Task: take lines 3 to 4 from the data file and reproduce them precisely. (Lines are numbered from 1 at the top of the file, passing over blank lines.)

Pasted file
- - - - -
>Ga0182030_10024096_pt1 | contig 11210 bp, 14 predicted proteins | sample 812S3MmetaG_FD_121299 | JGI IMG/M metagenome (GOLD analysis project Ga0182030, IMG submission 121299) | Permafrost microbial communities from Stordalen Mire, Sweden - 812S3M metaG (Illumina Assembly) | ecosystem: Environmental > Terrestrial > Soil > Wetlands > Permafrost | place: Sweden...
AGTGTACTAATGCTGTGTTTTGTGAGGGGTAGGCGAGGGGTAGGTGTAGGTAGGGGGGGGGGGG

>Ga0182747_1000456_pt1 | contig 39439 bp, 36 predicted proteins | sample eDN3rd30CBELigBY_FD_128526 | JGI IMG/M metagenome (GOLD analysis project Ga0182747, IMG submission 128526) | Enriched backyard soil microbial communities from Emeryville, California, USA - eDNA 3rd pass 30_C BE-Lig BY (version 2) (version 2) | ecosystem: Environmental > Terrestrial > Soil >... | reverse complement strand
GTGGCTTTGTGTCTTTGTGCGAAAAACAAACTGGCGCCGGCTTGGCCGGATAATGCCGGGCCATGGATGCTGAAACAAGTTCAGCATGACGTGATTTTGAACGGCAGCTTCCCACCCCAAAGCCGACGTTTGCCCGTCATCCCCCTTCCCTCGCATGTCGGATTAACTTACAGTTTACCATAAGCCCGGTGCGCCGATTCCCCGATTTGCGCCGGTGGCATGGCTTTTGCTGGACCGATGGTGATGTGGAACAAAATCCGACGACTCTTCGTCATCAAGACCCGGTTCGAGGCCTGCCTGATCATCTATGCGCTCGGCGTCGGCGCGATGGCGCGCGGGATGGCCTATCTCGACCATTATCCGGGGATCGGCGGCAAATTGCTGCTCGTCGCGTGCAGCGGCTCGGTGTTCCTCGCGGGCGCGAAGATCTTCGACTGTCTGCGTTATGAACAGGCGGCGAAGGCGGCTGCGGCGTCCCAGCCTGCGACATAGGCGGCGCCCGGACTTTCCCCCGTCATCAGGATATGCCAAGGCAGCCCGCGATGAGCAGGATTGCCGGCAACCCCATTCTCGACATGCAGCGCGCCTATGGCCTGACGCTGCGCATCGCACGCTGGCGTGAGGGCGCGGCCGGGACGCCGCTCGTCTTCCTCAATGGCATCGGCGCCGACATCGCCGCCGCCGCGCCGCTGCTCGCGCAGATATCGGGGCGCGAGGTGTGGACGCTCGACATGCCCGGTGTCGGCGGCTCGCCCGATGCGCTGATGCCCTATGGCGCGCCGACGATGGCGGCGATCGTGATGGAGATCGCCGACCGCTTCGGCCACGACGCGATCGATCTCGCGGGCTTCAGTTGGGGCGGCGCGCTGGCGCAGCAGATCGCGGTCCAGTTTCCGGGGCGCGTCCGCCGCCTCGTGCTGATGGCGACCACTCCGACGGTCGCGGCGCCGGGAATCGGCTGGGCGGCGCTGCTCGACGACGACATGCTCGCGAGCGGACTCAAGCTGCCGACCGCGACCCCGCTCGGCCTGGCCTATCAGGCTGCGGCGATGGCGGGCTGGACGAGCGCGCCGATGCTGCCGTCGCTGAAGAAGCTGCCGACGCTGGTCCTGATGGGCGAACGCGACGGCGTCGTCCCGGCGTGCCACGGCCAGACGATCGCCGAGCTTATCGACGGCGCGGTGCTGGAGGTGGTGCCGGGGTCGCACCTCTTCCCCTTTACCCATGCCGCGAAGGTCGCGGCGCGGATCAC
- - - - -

>Ga0182747_1000456_pt1 | contig 39439 bp, 36 predicted proteins | sample eDN3rd30CBELigBY_FD_128526 | JGI IMG/M metagenome (GOLD analysis project Ga0182747, IMG submission 128526) | Enriched backyard soil microbial communities from Emeryville, California, USA - eDNA 3rd pass 30_C BE-Lig BY (version 2) (version 2) | ecosystem: Environmental > Terrestrial > Soil >... | reverse complement strand
GTGGCTTTGTGTCTTTGTGCGAAAAACAAACTGGCGCCGGCTTGGCCGGATAATGCCGGGCCATGGATGCTGAAACAAGTTCAGCATGACGTGATTTTGAACGGCAGCTTCCCACCCCAAAGCCGACGTTTGCCCGTCATCCCCCTTCCCTCGCATGTCGGATTAACTTACAGTTTACCATAAGCCCGGTGCGCCGATTCCCCGATTTGCGCCGGTGGCATGGCTTTTGCTGGACCGATGGTGATGTGGAACAAAATCCGACGACTCTTCGTCATCAAGACCCGGTTCGAGGCCTGCCTGATCATCTATGCGCTCGGCGTCGGCGCGATGGCGCGCGGGATGGCCTATCTCGACCATTATCCGGGGATCGGCGGCAAATTGCTGCTCGTCGCGTGCAGCGGCTCGGTGTTCCTCGCGGGCGCGAAGATCTTCGACTGTCTGCGTTATGAACAGGCGGCGAAGGCGGCTGCGGCGTCCCAGCCTGCGACATAGGCGGCGCCCGGACTTTCCCCCGTCATCAGGATATGCCAAGGCAGCCCGCGATGAGCAGGATTGCCGGCAACCCCATTCTCGACATGCAGCGCGCCTATGGCCTGACGCTGCGCATCGCACGCTGGCGTGAGGGCGCGGCCGGGACGCCGCTCGTCTTCCTCAATGGCATCGGCGCCGACATCGCCGCCGCCGCGCCGCTGCTCGCGCAGATATCGGGGCGCGAGGTGTGGACGCTCGACATGCCCGGTGTCGGCGGCTCGCCCGATGCGCTGATGCCCTATGGCGCGCCGACGATGGCGGCGATCGTGATGGAGATCGCCGACCGCTTCGGCCACGACGCGATCGATCTCGCGGGCTTCAGTTGGGGCGGCGCGCTGGCGCAGCAGATCGCGGTCCAGTTTCCGGGGCGCGTCCGCCGCCTCGTGCTGATGGCGACCACTCCGACGGTCGCGGCGCCGGGAATCGGCTGGGCGGCGCTGCTCGACGACGACATGCTCGCGAGCGGACTCAAGCTGCCGACCGCGACCCCGCTCGGCCTGGCCTATCAGGCTGCGGCGATGGCGGGCTGGACGAGCGCGCCGATGCTGCCGTCGCTGAAGAAGCTGCCGACGCTGGTCCTGATGGGCGAACGCGACGGCGTCGTCCCGGCGTGCCACGGCCAGACGATCGCCGAGCTTATCGACGGCGCGGTGCTGGAGGTGGTGCCGGGGTCGCACCTCTTCCCCTTTACCCATGCCGCGAAGGTCGCGGCGCGGATCAC